I have been alerted to a new paper [h/t to Bill DiPuccio] which provides yet further documentation on how complex the climate system is. The paper is
Arneth et al, 2010: Terrestrial biogeochemical feedbacks in the climate system. Nature Geoscience 3, 525 – 532 (2010)
Published online: 25 July 2010 | doi:10.1038/ngeo905.
The abstract reads
“The terrestrial biosphere is a key regulator of atmospheric chemistry and climate. During past periods of climate change, vegetation cover and interactions between the terrestrial biosphere and atmosphere changed within decades. Modern observations show a similar responsiveness of terrestrial biogeochemistry to anthropogenically forced climate change and air pollution. Although interactions between the carbon cycle and climate have been a central focus, other biogeochemical feedbacks could be as important in modulating future climate change. Total positive radiative forcings resulting from feedbacks between the terrestrial biosphere and the atmosphere are estimated to reach up to 0.9 or 1.5 W m−2 K−1 towards the end of the twenty-first century, depending on the extent to which interactions with the nitrogen cycle stimulate or limit carbon sequestration. This substantially reduces and potentially even eliminates the cooling effect owing to carbon dioxide fertilization of the terrestrial biota. The overall magnitude of the biogeochemical feedbacks could potentially be similar to that of feedbacks in the physical climate system, but there are large uncertainties in the magnitude of individual estimates and in accounting for synergies between these effects.”
A significant conclusion that they report is that
“Given the limited number of quantitative experiments available, our estimates of the total radiative forcing from biogeochemical feedbacks that operate in the climate– chemistry system can only serve as a very rough guide. Nonetheless, we conclude that the climate effect of changes in element cycles and atmospheric chemistry is comparable in magnitude to that of physical feedbacks such as water vapour or clouds.” [underline added]
Figure 1 in their paper is quite interesting. Its caption reads
“Figure 1 [R]adiative forcing from terrestrial biogeochemistry feedbacks in response to anthropogenic atmospheric and climate changes. Bars indicate the approximated minimum-to-maximum feedback range over the twenty-first century. The carbon cycle CO2 and climate feedbacks include average and standard deviations (white)….Totals include top-end estimates, without and with (black rectangle) C–N interactions. Estimates are based on a number of assumptions that had to be made and clearly point to the need for more interdisciplinary studies. Confidence in scientific understanding is at best low (L), in most cases very low (VL).”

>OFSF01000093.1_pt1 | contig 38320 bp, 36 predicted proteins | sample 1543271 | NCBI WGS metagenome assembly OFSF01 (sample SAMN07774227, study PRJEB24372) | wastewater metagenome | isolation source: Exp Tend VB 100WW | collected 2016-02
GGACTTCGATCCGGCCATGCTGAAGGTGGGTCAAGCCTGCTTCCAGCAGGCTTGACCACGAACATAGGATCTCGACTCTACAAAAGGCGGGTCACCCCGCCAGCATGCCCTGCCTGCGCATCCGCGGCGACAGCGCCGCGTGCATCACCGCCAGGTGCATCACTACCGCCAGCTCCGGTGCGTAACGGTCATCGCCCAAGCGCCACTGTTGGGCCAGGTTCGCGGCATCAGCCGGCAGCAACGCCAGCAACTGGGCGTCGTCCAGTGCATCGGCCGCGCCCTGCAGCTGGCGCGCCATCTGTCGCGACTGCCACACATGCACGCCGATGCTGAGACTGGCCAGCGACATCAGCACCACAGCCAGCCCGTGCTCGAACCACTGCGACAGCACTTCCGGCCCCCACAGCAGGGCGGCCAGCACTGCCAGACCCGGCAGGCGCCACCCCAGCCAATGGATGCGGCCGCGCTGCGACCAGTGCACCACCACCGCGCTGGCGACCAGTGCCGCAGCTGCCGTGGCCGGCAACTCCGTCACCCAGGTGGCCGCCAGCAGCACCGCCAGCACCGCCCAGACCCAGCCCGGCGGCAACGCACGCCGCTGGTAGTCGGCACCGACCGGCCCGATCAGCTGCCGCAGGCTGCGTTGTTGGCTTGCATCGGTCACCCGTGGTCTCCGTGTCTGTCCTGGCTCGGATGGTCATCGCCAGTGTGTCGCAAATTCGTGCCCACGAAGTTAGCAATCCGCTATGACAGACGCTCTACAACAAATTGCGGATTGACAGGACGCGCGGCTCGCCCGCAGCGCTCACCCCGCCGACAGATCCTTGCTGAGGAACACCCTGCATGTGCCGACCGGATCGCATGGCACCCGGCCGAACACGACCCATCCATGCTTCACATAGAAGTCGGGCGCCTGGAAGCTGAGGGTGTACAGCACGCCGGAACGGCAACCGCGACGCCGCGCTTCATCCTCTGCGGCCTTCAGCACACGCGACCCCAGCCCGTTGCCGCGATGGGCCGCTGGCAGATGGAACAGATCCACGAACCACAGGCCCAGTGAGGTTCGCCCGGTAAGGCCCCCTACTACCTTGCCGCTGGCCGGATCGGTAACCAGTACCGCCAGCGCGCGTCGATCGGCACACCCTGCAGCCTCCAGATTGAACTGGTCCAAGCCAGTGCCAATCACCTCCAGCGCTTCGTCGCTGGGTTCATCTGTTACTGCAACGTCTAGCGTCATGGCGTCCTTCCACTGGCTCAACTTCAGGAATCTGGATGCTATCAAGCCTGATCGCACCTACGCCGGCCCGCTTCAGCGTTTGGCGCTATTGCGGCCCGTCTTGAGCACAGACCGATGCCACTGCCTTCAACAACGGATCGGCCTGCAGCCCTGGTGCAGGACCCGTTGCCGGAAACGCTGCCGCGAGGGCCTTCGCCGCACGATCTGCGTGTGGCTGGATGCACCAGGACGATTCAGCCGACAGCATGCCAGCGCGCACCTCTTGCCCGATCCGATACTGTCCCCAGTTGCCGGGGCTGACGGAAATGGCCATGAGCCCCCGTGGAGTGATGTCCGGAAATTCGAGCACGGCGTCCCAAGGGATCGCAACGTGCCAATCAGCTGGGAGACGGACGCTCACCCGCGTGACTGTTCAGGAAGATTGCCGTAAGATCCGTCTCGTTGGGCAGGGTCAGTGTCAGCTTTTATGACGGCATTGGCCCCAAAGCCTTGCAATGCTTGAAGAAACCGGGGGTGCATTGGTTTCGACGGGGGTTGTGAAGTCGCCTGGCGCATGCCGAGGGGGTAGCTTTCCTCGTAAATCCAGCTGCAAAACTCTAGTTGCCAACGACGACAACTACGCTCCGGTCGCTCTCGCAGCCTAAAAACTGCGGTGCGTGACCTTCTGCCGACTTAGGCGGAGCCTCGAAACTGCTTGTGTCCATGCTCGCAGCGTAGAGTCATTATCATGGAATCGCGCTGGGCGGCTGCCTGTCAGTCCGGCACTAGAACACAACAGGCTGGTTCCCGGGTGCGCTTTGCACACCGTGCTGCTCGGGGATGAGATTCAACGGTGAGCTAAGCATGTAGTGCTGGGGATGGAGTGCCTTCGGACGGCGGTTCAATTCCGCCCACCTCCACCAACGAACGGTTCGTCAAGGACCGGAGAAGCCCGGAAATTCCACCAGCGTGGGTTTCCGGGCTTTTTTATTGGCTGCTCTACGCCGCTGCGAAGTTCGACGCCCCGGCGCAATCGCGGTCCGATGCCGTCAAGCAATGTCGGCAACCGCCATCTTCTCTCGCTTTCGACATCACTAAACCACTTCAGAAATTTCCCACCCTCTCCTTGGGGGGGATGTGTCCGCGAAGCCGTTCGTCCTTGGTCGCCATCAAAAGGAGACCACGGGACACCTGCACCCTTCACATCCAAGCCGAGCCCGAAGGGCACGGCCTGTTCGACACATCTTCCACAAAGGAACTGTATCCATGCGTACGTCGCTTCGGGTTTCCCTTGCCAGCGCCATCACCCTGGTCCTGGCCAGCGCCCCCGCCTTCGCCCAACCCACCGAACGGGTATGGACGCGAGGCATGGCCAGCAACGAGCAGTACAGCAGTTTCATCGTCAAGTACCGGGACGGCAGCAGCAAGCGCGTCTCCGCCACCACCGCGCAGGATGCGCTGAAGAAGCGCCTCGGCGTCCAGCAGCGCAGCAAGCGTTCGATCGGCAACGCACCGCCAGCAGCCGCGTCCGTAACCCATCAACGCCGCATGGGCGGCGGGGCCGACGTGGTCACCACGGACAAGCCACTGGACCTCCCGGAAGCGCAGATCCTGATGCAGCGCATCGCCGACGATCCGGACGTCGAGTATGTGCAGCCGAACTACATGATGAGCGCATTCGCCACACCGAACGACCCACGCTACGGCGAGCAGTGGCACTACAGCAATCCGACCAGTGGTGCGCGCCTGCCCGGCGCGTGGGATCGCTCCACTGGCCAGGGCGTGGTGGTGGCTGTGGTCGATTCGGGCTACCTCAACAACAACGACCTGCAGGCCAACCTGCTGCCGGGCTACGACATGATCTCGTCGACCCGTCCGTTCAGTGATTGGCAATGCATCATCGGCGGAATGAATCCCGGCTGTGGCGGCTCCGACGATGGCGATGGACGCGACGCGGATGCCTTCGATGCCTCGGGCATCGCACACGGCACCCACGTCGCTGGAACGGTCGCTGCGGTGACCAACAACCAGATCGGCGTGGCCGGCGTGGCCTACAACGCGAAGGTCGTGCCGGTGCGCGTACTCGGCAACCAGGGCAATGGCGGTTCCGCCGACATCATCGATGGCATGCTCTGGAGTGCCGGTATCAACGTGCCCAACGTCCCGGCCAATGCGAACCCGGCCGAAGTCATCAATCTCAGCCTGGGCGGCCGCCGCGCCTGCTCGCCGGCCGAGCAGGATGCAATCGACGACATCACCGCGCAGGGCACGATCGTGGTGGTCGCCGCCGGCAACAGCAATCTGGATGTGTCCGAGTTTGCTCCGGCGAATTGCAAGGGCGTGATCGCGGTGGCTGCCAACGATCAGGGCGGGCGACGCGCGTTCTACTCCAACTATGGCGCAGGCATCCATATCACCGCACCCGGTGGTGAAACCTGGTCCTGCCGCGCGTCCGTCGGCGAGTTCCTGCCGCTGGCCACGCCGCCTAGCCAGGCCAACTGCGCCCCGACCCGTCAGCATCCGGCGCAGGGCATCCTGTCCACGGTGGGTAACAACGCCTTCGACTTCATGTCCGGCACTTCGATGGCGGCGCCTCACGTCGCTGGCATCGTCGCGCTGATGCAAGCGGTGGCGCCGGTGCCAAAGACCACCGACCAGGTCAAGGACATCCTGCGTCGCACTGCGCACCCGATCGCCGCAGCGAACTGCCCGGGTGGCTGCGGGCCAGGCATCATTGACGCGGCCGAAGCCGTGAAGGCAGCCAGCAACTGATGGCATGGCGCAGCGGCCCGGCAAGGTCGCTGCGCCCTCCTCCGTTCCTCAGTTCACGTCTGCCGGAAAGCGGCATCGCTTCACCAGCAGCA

This figure is with respect to a global average radiative forcing and does not consider the heterogenous effect of these feedbacks on regional scale climate. Even so, they conclude “at best” a low, and in most cases, a very low level of scientific understanding. The paper, unfortunately, separates “atmospheric changes” from “climate changes” in their caption which is an error as the atmosphere is, of course, part of the climate system (see Figure 1-1 in NRC, 2005).
This paper further reinforces our conclusion in
Pielke Sr., R., K. Beven, G. Brasseur, J. Calvert, M. Chahine, R. Dickerson, D. Entekhabi, E. Foufoula-Georgiou, H. Gupta, V. Gupta, W. Krajewski, E. Philip Krider, W. K.M. Lau, J. McDonnell, W. Rossow, J. Schaake, J. Smith, S. Sorooshian, and E. Wood, 2009: Climate change: The need to consider human forcings besides greenhouse gases. Eos, Vol. 90, No. 45, 10 November 2009, 413. Copyright (2009) American Geophysical Union.
with respect to the diversity of climate forcings and feedbacks, most of which were inadequately assessed (or even reported on) in the 2007 IPCC WG1 report.